Hello, I’m a web craftsman with a passion for the modern web. I build web applications and play with social services and communities.
If you develop some kind of multi-language software you will probably make use of something like setlocale in PHP. Now to get your l10n/i18n solution to work on a Debian server you have to install the required locale.
locale -a will show you which locale are installed on your system.
This will output something like this:
To add another locale now, edit /etc/locale.gen and uncomment the locale you need.
I.e. de_DE.utf8 for a German Locale uncomment.
After that run locale-gen as root to activate the new locale system-wide.
Don’t forget to restart your webserver daemon after the change if you want your web application to make use of the freshly activated locale.
Recently I created a Flash-based file uploader for a website that was behind a HTTP Basic Auth.
So I was looking for a workaround for this problem and came across a simple solution. You have to exclude the server-side script (async-upload.php in this example) that receives the uploads from Flash from the Basic Auth. To do so you can add the following lines to the .htaccess file in the same directory as the server-side script.
# Exclude the file upload script from authentication
Allow from all
Deny from none
Hope this will help someone.
Welcome, due to a request in one of my other Leopard Server posts I will guide you through the setting up of the new Leopard Wiki and iCal Server.
While writing this the current server version is 10.5.1. However, I don’t think the way the basic setup works will change in the future.
Step 1: Log into Server Admin, connect to your server and go to Settings->Services and tick iCal, Open Directory and Web. (Of cause you can have more but those three are the ones you need to run the wiki server)
Step 2: Get you Open Directory to work! This is pretty straight forward and don’t need any special settings unless you want to do more with your server. In my case I just created an Open Directory Master on my FQDN which actually allows to run most of the LDAP related services.
Step 3: Go into iCal. The settings should be right by default. Important: In case you want to change the Data Store make sure your new destination folder has the right rights! (Check step 5 to take care of that)Start the iCal Service now! (Only if you use the default Data Store. Otherwise finish step 5 before!)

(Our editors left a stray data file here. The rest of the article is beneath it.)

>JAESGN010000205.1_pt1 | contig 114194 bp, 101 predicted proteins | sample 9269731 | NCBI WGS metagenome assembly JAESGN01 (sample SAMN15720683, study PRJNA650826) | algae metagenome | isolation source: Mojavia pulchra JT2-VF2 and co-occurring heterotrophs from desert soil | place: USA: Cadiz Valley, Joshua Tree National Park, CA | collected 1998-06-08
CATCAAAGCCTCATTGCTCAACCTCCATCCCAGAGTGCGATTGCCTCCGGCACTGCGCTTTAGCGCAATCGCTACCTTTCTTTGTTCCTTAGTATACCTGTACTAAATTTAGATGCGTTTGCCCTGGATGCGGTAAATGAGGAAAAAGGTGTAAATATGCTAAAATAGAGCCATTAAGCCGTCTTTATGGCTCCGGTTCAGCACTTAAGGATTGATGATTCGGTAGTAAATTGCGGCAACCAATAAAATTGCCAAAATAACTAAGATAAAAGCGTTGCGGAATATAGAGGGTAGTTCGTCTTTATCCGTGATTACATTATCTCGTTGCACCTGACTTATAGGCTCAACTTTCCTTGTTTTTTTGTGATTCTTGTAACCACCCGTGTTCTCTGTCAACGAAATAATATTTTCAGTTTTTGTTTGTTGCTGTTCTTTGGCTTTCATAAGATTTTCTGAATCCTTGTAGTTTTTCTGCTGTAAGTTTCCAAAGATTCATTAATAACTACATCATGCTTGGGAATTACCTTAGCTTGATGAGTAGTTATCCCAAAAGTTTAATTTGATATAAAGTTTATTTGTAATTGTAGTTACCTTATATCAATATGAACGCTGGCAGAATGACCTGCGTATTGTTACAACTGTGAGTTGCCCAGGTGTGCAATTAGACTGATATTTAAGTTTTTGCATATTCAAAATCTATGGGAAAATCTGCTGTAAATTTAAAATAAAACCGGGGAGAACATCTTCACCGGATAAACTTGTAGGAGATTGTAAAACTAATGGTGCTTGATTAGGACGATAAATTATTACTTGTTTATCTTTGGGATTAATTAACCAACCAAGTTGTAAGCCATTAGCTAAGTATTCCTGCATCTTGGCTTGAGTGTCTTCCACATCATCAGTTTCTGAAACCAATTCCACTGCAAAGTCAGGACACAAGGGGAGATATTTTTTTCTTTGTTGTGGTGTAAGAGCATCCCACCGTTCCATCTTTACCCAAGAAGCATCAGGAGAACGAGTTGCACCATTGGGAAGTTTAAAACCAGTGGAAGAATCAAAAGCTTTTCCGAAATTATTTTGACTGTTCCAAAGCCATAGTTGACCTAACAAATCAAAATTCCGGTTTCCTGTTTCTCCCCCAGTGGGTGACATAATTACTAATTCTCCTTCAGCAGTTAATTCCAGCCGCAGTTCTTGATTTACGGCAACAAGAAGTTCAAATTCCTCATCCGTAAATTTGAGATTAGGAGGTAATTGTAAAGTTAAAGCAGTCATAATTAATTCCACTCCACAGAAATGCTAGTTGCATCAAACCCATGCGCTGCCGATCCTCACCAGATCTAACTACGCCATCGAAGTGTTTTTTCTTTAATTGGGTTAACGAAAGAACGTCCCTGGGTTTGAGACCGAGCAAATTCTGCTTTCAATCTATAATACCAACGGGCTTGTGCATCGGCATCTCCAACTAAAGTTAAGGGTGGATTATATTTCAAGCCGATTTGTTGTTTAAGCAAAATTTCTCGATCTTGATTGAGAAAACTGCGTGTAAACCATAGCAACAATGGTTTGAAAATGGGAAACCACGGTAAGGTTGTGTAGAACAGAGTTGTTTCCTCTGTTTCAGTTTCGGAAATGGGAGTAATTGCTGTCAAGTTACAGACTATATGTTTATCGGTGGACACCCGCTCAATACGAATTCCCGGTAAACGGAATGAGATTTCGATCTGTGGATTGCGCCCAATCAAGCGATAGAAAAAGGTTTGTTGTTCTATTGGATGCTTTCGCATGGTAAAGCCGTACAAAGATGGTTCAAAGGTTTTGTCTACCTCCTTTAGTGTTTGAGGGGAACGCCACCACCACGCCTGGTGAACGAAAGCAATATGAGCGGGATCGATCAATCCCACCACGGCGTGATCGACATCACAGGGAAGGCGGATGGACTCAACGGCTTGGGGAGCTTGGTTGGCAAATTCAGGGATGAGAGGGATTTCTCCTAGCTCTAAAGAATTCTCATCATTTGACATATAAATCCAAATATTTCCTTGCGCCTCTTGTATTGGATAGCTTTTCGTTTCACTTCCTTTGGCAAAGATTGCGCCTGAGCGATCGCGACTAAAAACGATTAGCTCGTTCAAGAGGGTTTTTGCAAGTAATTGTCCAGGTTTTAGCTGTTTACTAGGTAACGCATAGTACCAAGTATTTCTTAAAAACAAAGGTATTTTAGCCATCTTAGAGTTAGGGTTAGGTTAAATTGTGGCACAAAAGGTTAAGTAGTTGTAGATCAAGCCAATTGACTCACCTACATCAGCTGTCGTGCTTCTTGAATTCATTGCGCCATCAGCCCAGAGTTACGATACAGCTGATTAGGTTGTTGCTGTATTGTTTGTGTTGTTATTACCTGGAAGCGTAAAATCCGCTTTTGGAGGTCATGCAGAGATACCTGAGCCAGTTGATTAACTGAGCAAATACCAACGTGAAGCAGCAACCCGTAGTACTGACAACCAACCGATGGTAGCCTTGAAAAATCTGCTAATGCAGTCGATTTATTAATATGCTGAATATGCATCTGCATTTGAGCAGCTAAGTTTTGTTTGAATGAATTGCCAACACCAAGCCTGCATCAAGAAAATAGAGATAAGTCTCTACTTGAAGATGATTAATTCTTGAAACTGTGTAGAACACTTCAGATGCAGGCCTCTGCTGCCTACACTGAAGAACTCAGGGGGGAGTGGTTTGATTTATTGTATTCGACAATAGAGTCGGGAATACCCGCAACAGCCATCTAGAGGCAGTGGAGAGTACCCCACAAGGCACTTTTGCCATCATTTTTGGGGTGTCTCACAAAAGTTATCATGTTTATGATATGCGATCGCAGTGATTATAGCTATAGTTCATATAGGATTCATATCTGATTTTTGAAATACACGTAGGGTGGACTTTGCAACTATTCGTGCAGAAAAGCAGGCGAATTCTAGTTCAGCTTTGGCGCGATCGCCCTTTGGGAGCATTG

Step 4: Go to “Web”. Here we have to do a little bit more. Go to Settings->Web Services and make sure everything is like you want. In case you want to change the Data Store make sure your new destination folder has the right rights! (Check step 5 to take care of that)
Then go to “Sites”. Add a new web site (+) or modify the default one. Type your FQDN into “Domain name”. I use “example.com” here. Take care whether you add “www.” in front or not. The Wiki will only be accessible over that exact domain name! (You can modify that later so). In case you want to change the Data Store make sure your new destination folder has the right rights! (Check step 5 to take care of that)
Inside the web site settings go to “Web Services” and tick “Wiki and blog” and “Web calendar”:
Save the setting and start “Web”. (Only if you use the default Data Store. Otherwise finish step 5 before!)
Step 5: This step is only needed if you decided to store your iCal, Wiki and/or Web Server files in another location than the default Data Store. This is useful if you have more than one disk to have all the important data separated from the standard OS X data. (In case of 10.5 Server that is very useful because you can reinstall OS X several times without backing up and recovering all the files every single time. I reinstalled 3 times before everything did what it was supposed to do.)
The problem about storing the files in another location is the access permission of the folders. iCal, Wiki and Web server have own users so you have to make sure that these users can access the folders you defined for the services. One way to do so is giving your folders a 777 CHMOD. I don’t recommend that because of security issues. Rather change the owner and group of the folders to the right ones:
- User & group for Wiki: _teamsserver (read & write for owner/group, none for others)
- User & group for iCal: _calendar (read & write for owner, read for group, none for others)
- For the web server folder make sure that “others” can read.
Step 6: All right. So far so good. All the needed services are configured and running. Now open “Workgroup Manger” and go into your LDAP Directory (where you should be by default).If you can see the Directory Administrator you defined while setting up the Open Directory you are right.
Now go into the group view and add a new group. I call my group “Publications”. Choose the before created web site from the drop down “Enable to following services for this group on” and tick “wiki and blog” and “Web calendar”. Specify the rights as needed beneath and save the group.
Create a new user who is part of your new group. (Tick “administer this server” for the user if you want the user to be able to administer the wiki.)
Congratulations, now you are set to use your Wiki!
Navigate your browser to “http://your-FQDN.com/groups/groupname/” and log in with the user you just created.
(http://example.com/groups/publications/ in my case from this tutorial)
Make sure you use exactly the same domain name as defined before. www.example.com would NOT work in my case because I specified it as example.com without www.!
I hope this helped you. Feel free to post comments about your success or failure.
by Matthias Schmidt (m-schmidt.eu)